Disclaimer: The following is for your reading pleasure only. All content is to be considered the sole opinion, observation and personal experience of the author who claims the proprietary right to said opinion and is not to be used as research for your book or TV show (unless a financial arrangement is agreed upon by the author prior to said research). The following does not cover and should not be applied to every French person and/or region in France. Enjoy at your own risk.
1. JoyfulJessica writes: "In America, the French are often portrayed as rude and arrogant. Is it so?"
First I'll address rudeness: If you had asked me this question within the first day of our arrival here I would've given you an emphatic "Yes!" There was not one helpful native-appearing person at the Lyon airport. The next day when we were buying something in a boucherie (butchery), Mr. French overheard the guy behind the counter making fun of his attempts at speaking french to the next customer in line. But since that time, there has only been a very small handful of people we have encountered that we would consider rude. Only one of them works in a store. For the most part, store owners (or those that work for them) go out of their way to be helpful.
Especially when you mispronounce something in French. They like to correct you. I don't consider that rude, although it can be annoying. For the most part, French people we have met at the school, the several churches here, and even at the park are kind, generous, and friendly.
Now arrogance is something a little different. I love that the French think their culture, traditions, and language are superior to the rest of the world. I think the same about the United States. I still love to see other countries and to learn how they live differently than I do. I find it fascinating. I think it's natural to have national pride. But it's sort of like parents who talk endlessly about how their kid is the greatest/smartest/funniest/most beautiful. It would be wrong if they thought differently, but they have to know that not everyone is going to agree with them. I think the French are a bit too defensive if you don't agree that their culture is the greatest on earth. That's where the arrogance starts to show.
Mr. French coined a phrase to describe what is frustrating about living here: "Franco-centric Egotism". As if there is no possibility that they could be wrong in their opinion about the superiority of French language and culture.
2. >>>the Voice<<< writes: " What temperature do the French start to put on coats? For instance here it is 50 degrees. What is it there?"
It looks like right now it's in the 30s-40s. Most people here wear a coat now. It's more of an individual preference, of course. The real question that you're getting at is probably when do people tend to put on their coats as the season changes? Or to us, the question was when are they going to turn on the heat?! Here a lot of apartments have radiant heat and they turn the whole thing on for the whole apartment building in one place at the same time. So the talk was always, "Have they turned the heat on at your place yet?" (France is a fascinating country, let me tell you.) We were the last people we knew of to get it turned on. We were starting to get a little worried that we'd stayed in Texas for too long and would never again be able to handle the cold like we used to be able to. The day they turned the heat on, it had gotten down below freezing (outside), around the first of November. That should tell you something.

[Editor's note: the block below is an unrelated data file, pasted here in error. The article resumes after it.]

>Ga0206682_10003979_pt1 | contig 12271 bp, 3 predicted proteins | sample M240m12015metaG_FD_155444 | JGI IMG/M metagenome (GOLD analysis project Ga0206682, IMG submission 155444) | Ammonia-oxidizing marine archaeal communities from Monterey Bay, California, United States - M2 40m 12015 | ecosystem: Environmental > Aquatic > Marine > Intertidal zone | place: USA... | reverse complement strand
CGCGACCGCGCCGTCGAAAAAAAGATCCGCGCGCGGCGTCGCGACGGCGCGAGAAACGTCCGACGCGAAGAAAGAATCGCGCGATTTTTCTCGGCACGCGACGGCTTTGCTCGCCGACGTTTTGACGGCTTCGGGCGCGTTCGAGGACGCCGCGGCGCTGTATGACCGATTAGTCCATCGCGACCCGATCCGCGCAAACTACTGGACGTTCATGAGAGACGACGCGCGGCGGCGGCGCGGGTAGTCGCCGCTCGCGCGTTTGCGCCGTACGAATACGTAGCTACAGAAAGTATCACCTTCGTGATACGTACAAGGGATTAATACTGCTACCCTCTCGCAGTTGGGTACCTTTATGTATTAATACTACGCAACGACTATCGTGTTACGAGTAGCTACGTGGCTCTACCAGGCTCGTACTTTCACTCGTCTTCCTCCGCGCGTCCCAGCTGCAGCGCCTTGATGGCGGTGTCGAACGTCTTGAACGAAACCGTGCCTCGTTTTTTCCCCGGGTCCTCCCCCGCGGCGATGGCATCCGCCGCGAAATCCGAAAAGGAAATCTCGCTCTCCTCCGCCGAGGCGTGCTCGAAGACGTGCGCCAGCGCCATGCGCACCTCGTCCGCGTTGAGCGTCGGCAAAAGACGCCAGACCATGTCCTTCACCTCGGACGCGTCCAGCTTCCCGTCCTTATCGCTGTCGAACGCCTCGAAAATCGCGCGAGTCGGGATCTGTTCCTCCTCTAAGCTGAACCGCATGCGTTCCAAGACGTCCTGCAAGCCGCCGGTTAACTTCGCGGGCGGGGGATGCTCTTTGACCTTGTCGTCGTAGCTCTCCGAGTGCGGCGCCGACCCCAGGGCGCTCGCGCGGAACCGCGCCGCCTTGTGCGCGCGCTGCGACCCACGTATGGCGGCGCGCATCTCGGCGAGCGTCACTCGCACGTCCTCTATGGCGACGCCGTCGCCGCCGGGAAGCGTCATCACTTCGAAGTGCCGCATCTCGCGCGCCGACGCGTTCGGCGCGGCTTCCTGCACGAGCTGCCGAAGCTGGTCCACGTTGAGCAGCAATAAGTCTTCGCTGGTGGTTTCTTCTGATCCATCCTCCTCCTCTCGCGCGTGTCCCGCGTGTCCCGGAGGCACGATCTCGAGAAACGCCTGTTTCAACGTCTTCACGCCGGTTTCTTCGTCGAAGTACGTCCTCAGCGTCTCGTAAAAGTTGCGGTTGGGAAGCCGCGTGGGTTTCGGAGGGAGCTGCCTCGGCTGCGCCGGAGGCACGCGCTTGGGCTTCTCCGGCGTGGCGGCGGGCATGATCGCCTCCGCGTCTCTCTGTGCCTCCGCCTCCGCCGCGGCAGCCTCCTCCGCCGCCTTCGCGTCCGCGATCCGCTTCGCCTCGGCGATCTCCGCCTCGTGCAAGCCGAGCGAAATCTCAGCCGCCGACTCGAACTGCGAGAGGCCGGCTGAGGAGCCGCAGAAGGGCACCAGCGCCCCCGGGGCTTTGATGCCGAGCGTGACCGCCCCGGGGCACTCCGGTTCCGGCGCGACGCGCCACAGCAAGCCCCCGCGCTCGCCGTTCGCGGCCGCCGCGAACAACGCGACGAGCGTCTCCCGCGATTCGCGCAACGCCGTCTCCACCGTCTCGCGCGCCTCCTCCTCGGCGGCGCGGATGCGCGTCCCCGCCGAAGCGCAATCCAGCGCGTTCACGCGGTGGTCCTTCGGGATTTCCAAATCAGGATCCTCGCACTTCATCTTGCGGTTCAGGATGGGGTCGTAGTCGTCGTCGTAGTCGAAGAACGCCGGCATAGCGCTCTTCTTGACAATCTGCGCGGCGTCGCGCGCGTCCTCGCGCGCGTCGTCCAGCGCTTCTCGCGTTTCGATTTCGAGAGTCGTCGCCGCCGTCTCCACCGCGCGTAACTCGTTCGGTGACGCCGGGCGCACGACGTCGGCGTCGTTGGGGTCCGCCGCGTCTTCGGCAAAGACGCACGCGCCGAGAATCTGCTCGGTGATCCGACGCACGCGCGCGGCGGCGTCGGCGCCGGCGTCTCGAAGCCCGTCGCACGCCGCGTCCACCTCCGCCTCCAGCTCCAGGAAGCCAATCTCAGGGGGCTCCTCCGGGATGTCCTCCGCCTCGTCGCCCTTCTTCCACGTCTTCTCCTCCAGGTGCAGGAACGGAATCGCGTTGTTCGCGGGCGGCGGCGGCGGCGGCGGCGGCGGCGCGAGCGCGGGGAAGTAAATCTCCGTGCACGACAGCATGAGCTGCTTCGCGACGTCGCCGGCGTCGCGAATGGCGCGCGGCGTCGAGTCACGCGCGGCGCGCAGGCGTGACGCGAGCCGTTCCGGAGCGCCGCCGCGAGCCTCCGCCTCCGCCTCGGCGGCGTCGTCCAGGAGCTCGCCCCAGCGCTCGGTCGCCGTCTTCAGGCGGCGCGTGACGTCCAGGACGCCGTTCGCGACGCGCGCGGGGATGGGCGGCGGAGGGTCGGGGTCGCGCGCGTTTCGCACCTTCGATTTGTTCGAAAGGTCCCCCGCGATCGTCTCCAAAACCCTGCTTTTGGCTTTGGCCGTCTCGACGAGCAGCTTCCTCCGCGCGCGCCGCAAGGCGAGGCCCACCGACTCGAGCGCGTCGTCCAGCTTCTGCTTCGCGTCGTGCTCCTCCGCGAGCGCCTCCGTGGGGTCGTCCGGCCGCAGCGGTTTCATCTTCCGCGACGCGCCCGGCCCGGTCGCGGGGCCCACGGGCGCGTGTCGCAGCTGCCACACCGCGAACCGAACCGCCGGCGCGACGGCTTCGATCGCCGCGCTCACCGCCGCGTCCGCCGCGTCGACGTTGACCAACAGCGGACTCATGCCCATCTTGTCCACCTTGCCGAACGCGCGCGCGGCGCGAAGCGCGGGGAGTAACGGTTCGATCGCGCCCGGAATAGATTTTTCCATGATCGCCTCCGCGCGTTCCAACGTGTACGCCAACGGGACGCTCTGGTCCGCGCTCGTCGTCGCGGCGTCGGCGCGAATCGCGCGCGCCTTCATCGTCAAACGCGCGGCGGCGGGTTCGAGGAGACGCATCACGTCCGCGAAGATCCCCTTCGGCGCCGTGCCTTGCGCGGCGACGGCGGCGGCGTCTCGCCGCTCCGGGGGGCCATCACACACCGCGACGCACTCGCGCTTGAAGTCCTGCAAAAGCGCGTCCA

That's a picture of our "snow-covered mountains". It's kind of hard to see. I'll try to get a better one later.
3. Shawnee John writes: " does the French still use e-mail?" I must say
(Disclaimer: this is a small town, so I'm not in any way trying to suggest the French are behind the times. I'm sure it's perfectly reasonable to assume it should take 4 weeks at the very least to get internet set up in one's home. Yes, indeed!)
4. Charles popped in with the following by e-mail: "Do they have a peculiar odor about them? If so, how would you describe it?"
Interesting you should ask. I think I was a bit naive about this in the beginning. When I visited Scotland and Ireland in the 1990's I noticed that people didn't bathe as often. Well, I didn't really know if this was why many of them smelled, but that was my suspicion. But, it seemed to be relegated to the older people as opposed to those that were my age and so I assumed that this was just a bad habit from back in the day and surely anyone who was born in my time would've left that, well, you know, behind.
Then we came here. Now, when I see an older man with a somewhat unkempt appearance, I think he probably lives alone. So who can really blame him for not bathing daily, or at the very least, more often than weekly? Even with older women it seems understandable. You just try not to breathe in when you reach across to get the sack of potatoes or a tube of mayonnaise. But it's the young Mom with the stroller and the two kids and the black t-shirt that says, "Sexy", that takes you by surprise. You breathe in and then stop. Wait. Who? What? Her? That is so....not....sexy. That's when you're confronted by the sheer lack of education. Where are the public service announcements?
How about ...
Soap: If we don't use it, we'll lose it.
Deodorant is a terrible thing to waste.
It's not enough to be thin and not have heart disease. We need to smell good too.
If you don't teach your kids to bathe, then
the Americanssomeone else will.
There's a lot of bad haircuts here too, but I think we'll save that one for later.
And thanks to philter for his thoughtful suggestions. I will keep them in mind and hopefully I can get Mr. French himself to try to answer the language topic.